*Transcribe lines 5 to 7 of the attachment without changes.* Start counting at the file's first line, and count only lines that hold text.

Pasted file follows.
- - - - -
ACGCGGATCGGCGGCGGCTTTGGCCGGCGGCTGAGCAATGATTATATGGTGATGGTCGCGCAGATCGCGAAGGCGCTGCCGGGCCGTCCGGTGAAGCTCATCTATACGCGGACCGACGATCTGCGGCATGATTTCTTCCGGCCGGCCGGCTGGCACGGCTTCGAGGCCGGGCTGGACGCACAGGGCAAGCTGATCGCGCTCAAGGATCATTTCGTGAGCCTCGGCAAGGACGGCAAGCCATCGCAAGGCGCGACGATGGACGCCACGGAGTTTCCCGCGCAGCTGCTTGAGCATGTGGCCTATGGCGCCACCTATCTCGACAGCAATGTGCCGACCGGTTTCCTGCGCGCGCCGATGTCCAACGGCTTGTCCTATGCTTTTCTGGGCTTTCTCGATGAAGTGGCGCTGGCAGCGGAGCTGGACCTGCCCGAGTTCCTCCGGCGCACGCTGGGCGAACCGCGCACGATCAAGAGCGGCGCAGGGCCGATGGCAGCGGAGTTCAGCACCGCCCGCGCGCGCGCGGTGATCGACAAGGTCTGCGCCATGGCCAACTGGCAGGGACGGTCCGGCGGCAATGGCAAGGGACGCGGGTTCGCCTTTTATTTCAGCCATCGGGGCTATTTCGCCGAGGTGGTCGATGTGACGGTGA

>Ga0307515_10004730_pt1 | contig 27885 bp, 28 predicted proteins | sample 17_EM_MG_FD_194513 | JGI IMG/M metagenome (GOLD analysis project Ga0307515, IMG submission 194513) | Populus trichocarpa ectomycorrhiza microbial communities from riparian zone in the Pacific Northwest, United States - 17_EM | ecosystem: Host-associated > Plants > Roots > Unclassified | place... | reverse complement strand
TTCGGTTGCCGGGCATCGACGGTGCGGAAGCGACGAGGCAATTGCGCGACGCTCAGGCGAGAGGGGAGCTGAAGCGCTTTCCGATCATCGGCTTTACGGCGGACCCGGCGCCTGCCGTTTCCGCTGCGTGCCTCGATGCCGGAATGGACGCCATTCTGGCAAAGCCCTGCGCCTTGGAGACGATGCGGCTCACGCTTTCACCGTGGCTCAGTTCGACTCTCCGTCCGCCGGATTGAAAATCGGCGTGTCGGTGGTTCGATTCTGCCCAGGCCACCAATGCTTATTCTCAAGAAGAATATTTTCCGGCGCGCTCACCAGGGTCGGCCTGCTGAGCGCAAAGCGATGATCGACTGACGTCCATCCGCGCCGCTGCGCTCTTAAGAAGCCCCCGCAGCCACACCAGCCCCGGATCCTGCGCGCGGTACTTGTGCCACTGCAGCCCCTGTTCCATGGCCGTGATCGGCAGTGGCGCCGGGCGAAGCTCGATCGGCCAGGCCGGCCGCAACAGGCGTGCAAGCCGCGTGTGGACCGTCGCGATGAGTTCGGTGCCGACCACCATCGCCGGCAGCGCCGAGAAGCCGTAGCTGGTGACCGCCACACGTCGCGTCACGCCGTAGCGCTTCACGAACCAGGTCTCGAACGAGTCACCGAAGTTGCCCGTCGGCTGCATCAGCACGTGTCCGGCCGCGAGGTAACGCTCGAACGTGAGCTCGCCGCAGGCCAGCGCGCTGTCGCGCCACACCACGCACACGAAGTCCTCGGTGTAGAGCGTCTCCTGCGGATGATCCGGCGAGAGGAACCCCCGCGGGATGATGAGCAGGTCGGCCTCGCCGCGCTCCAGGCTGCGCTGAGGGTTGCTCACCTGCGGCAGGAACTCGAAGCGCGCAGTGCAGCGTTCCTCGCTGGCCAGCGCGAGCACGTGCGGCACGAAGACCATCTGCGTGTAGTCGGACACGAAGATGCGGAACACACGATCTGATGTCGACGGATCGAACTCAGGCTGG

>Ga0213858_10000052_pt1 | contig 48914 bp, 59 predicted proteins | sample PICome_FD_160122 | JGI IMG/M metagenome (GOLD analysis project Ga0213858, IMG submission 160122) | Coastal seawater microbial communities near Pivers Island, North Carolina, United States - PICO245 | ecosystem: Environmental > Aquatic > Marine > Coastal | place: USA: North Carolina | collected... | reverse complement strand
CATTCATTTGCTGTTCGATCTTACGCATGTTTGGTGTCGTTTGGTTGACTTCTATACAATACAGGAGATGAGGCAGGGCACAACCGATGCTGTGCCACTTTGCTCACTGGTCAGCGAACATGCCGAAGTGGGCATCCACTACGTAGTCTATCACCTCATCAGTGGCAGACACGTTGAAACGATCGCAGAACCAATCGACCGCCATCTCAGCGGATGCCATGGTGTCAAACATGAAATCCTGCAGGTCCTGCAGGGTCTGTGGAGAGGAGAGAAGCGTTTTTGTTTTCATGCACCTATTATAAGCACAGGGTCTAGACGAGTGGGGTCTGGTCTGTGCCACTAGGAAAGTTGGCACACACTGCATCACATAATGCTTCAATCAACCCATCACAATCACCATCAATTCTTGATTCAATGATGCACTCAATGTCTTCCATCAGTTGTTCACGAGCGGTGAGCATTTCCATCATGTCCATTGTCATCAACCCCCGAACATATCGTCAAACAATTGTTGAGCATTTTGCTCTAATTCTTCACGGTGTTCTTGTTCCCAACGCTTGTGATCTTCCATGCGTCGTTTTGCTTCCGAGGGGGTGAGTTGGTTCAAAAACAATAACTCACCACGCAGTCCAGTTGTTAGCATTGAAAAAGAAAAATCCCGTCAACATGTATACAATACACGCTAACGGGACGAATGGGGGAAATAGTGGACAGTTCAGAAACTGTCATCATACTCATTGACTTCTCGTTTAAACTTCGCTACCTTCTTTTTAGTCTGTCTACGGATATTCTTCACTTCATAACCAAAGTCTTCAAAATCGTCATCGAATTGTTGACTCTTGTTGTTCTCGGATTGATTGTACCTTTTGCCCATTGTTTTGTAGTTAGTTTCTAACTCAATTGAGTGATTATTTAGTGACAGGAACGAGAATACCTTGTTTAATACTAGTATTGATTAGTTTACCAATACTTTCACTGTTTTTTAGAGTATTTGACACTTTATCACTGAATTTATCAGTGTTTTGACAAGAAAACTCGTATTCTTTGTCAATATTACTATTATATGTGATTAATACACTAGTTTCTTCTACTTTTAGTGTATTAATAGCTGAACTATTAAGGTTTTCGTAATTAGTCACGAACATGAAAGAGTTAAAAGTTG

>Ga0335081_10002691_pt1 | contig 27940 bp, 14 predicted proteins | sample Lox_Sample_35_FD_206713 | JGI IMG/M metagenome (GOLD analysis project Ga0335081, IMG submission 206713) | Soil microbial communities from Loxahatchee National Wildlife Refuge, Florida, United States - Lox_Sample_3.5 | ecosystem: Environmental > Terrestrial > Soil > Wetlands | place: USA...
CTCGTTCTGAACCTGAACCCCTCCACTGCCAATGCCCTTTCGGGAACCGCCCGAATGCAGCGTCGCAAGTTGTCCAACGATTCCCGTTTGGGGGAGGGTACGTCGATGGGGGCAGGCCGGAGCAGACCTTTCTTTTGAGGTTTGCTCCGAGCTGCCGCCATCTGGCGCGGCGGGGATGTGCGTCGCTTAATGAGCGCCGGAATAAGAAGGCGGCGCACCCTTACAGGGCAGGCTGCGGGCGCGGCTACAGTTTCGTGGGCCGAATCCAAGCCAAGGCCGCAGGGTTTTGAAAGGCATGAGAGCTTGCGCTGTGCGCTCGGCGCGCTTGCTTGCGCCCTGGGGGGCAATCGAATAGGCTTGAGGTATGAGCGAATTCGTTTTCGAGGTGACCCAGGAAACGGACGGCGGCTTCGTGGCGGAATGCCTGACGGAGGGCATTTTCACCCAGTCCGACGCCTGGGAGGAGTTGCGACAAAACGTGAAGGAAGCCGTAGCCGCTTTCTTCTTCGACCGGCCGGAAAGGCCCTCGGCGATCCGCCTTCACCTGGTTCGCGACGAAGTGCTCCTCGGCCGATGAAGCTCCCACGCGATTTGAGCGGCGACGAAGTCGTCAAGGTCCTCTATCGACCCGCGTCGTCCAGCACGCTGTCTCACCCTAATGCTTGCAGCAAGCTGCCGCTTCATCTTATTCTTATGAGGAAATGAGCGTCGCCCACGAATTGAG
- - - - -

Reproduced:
CATTCATTTGCTGTTCGATCTTACGCATGTTTGGTGTCGTTTGGTTGACTTCTATACAATACAGGAGATGAGGCAGGGCACAACCGATGCTGTGCCACTTTGCTCACTGGTCAGCGAACATGCCGAAGTGGGCATCCACTACGTAGTCTATCACCTCATCAGTGGCAGACACGTTGAAACGATCGCAGAACCAATCGACCGCCATCTCAGCGGATGCCATGGTGTCAAACATGAAATCCTGCAGGTCCTGCAGGGTCTGTGGAGAGGAGAGAAGCGTTTTTGTTTTCATGCACCTATTATAAGCACAGGGTCTAGACGAGTGGGGTCTGGTCTGTGCCACTAGGAAAGTTGGCACACACTGCATCACATAATGCTTCAATCAACCCATCACAATCACCATCAATTCTTGATTCAATGATGCACTCAATGTCTTCCATCAGTTGTTCACGAGCGGTGAGCATTTCCATCATGTCCATTGTCATCAACCCCCGAACATATCGTCAAACAATTGTTGAGCATTTTGCTCTAATTCTTCACGGTGTTCTTGTTCCCAACGCTTGTGATCTTCCATGCGTCGTTTTGCTTCCGAGGGGGTGAGTTGGTTCAAAAACAATAACTCACCACGCAGTCCAGTTGTTAGCATTGAAAAAGAAAAATCCCGTCAACATGTATACAATACACGCTAACGGGACGAATGGGGGAAATAGTGGACAGTTCAGAAACTGTCATCATACTCATTGACTTCTCGTTTAAACTTCGCTACCTTCTTTTTAGTCTGTCTACGGATATTCTTCACTTCATAACCAAAGTCTTCAAAATCGTCATCGAATTGTTGACTCTTGTTGTTCTCGGATTGATTGTACCTTTTGCCCATTGTTTTGTAGTTAGTTTCTAACTCAATTGAGTGATTATTTAGTGACAGGAACGAGAATACCTTGTTTAATACTAGTATTGATTAGTTTACCAATACTTTCACTGTTTTTTAGAGTATTTGACACTTTATCACTGAATTTATCAGTGTTTTGACAAGAAAACTCGTATTCTTTGTCAATATTACTATTATATGTGATTAATACACTAGTTTCTTCTACTTTTAGTGTATTAATAGCTGAACTATTAAGGTTTTCGTAATTAGTCACGAACATGAAAGAGTTAAAAGTTG

>Ga0335081_10002691_pt1 | contig 27940 bp, 14 predicted proteins | sample Lox_Sample_35_FD_206713 | JGI IMG/M metagenome (GOLD analysis project Ga0335081, IMG submission 206713) | Soil microbial communities from Loxahatchee National Wildlife Refuge, Florida, United States - Lox_Sample_3.5 | ecosystem: Environmental > Terrestrial > Soil > Wetlands | place: USA...
CTCGTTCTGAACCTGAACCCCTCCACTGCCAATGCCCTTTCGGGAACCGCCCGAATGCAGCGTCGCAAGTTGTCCAACGATTCCCGTTTGGGGGAGGGTACGTCGATGGGGGCAGGCCGGAGCAGACCTTTCTTTTGAGGTTTGCTCCGAGCTGCCGCCATCTGGCGCGGCGGGGATGTGCGTCGCTTAATGAGCGCCGGAATAAGAAGGCGGCGCACCCTTACAGGGCAGGCTGCGGGCGCGGCTACAGTTTCGTGGGCCGAATCCAAGCCAAGGCCGCAGGGTTTTGAAAGGCATGAGAGCTTGCGCTGTGCGCTCGGCGCGCTTGCTTGCGCCCTGGGGGGCAATCGAATAGGCTTGAGGTATGAGCGAATTCGTTTTCGAGGTGACCCAGGAAACGGACGGCGGCTTCGTGGCGGAATGCCTGACGGAGGGCATTTTCACCCAGTCCGACGCCTGGGAGGAGTTGCGACAAAACGTGAAGGAAGCCGTAGCCGCTTTCTTCTTCGACCGGCCGGAAAGGCCCTCGGCGATCCGCCTTCACCTGGTTCGCGACGAAGTGCTCCTCGGCCGATGAAGCTCCCACGCGATTTGAGCGGCGACGAAGTCGTCAAGGTCCTCTATCGACCCGCGTCGTCCAGCACGCTGTCTCACCCTAATGCTTGCAGCAAGCTGCCGCTTCATCTTATTCTTATGAGGAAATGAGCGTCGCCCACGAATTGAG